Sometimes, certain things catch on not because they are insuperably better than anything else but because they just seem to make a little more sense. Hence the rise of the V8 engine – a baby bear’s porridge of an engine configuration if ever there were one.
For on paper, at least, there is nothing that readily explains why the V8 was so spectacularly popular that it effectively came to power an entire continent. There is no black magic here, no killer consequence to arranging two pairs of four conrods on a crankshaft, usually (but not always) at a 90-degree angle to each other.
The truth is somewhat simpler. Which is that when the V8 really started to catch on in America in the 1930s, it was because that was the cylinder count that provided what customers wanted in terms of power and smoothness without those things they did not, such as needless complexity, expense and inconvenient external dimensions. And it was on such a prosaic basis that what I would contend was the world’s favourite engine configuration was born.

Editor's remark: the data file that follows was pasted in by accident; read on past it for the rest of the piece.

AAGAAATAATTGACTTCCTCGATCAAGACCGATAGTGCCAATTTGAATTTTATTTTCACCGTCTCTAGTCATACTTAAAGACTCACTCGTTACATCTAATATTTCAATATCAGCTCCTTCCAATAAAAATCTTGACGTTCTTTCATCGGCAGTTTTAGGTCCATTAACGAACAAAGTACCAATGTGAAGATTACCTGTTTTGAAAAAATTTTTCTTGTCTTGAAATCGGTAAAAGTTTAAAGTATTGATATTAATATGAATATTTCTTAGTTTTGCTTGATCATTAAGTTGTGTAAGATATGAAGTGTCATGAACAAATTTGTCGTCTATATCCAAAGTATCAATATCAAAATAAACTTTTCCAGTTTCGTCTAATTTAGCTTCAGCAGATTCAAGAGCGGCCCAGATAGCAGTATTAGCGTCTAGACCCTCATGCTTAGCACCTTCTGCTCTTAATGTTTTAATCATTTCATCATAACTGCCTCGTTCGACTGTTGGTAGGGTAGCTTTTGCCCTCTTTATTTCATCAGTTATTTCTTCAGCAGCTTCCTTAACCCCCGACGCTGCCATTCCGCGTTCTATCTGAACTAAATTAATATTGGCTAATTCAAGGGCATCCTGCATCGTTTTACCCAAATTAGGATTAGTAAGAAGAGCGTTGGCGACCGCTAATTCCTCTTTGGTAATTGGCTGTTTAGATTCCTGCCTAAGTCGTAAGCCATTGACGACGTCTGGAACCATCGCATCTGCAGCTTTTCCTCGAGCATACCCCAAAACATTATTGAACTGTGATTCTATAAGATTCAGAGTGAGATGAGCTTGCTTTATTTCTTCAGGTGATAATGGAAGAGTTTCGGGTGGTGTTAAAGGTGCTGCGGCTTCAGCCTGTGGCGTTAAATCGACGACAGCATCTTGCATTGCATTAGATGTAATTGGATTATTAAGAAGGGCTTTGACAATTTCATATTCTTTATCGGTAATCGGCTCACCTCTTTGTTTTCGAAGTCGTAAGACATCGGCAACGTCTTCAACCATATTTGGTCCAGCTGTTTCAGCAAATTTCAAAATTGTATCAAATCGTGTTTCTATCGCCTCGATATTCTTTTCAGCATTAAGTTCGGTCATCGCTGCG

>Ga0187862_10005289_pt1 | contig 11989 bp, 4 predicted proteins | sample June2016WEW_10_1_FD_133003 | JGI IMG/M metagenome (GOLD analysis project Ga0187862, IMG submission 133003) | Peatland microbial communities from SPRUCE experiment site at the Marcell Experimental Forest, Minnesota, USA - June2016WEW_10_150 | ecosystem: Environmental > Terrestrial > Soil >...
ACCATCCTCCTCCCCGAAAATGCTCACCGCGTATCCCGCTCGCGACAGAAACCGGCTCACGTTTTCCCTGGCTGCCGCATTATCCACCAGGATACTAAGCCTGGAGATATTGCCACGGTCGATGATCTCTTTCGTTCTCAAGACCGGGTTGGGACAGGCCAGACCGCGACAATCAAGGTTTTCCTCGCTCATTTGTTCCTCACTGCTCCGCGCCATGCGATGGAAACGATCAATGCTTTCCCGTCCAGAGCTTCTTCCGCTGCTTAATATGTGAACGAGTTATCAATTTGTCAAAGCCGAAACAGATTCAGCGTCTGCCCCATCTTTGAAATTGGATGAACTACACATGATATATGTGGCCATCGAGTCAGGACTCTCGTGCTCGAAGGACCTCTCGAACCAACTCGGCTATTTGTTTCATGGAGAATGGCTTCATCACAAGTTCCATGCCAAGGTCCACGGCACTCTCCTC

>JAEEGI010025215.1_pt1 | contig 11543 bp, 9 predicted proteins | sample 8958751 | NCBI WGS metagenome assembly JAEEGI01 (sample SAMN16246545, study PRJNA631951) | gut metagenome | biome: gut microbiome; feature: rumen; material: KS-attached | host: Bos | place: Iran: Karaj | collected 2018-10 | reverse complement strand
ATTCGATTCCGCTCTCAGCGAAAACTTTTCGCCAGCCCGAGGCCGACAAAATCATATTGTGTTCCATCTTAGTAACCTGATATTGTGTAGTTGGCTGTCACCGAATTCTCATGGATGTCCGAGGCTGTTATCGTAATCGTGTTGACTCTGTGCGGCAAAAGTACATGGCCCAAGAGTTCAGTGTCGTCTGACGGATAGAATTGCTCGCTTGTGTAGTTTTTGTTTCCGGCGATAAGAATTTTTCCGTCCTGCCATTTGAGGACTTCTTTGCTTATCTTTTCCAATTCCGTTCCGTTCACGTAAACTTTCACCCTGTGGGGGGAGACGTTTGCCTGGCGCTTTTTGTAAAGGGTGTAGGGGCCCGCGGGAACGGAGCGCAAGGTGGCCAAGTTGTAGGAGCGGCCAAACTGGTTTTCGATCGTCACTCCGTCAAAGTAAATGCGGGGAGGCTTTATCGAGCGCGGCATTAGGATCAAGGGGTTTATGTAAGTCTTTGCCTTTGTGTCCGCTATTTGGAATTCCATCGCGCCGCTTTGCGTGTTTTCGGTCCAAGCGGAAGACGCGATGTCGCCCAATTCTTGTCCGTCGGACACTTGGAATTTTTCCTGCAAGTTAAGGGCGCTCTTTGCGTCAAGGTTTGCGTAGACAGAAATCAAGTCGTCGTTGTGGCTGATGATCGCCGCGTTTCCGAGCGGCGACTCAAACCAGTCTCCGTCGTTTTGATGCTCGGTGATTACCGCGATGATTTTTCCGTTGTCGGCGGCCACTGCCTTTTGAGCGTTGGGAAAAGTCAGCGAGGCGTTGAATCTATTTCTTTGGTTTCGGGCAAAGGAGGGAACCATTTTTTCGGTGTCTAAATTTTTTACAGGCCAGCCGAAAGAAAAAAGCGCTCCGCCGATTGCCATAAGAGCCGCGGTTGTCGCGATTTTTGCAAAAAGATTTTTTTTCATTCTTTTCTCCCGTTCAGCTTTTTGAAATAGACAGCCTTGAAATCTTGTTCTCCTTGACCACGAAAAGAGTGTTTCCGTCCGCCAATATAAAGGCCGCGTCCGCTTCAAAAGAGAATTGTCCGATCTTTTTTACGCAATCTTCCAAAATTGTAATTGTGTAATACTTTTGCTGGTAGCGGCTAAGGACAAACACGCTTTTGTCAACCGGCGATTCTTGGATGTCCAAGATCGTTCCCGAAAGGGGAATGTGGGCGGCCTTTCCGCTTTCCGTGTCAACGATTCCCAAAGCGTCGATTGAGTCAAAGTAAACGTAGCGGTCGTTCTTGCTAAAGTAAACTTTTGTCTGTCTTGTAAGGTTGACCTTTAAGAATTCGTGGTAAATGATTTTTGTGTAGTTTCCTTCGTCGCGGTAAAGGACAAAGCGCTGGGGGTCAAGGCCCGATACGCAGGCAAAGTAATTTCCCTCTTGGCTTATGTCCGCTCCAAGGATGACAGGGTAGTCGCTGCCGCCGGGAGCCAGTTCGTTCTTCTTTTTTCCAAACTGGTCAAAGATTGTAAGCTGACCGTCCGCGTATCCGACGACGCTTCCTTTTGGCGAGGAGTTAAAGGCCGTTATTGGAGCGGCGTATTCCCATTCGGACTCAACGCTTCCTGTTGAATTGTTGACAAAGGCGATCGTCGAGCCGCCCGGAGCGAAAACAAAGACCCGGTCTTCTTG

Of course, we don’t think about V8s that way at all. When we think about V8s, we think about one thing above all others: that noise. We all know it when we hear it. There are actually some quite august treatises published in erudite engineering journals that seek to explain exactly what it is about that burble that we find so appealing. They talk about pulses, tones and phases, irregular firing intervals and so on. There doesn’t seem to be much they can agree on, though.
The only common thread apparently linking them all is that, ultimately, no one really seems to know. Or maybe I just don’t know how to read and interpret such lofty literature, and maybe I don’t need to: I have absolutely no idea why the sausages I buy from my local butcher taste better than sausages I buy anywhere else. I just know they do, and that, surely, is enough.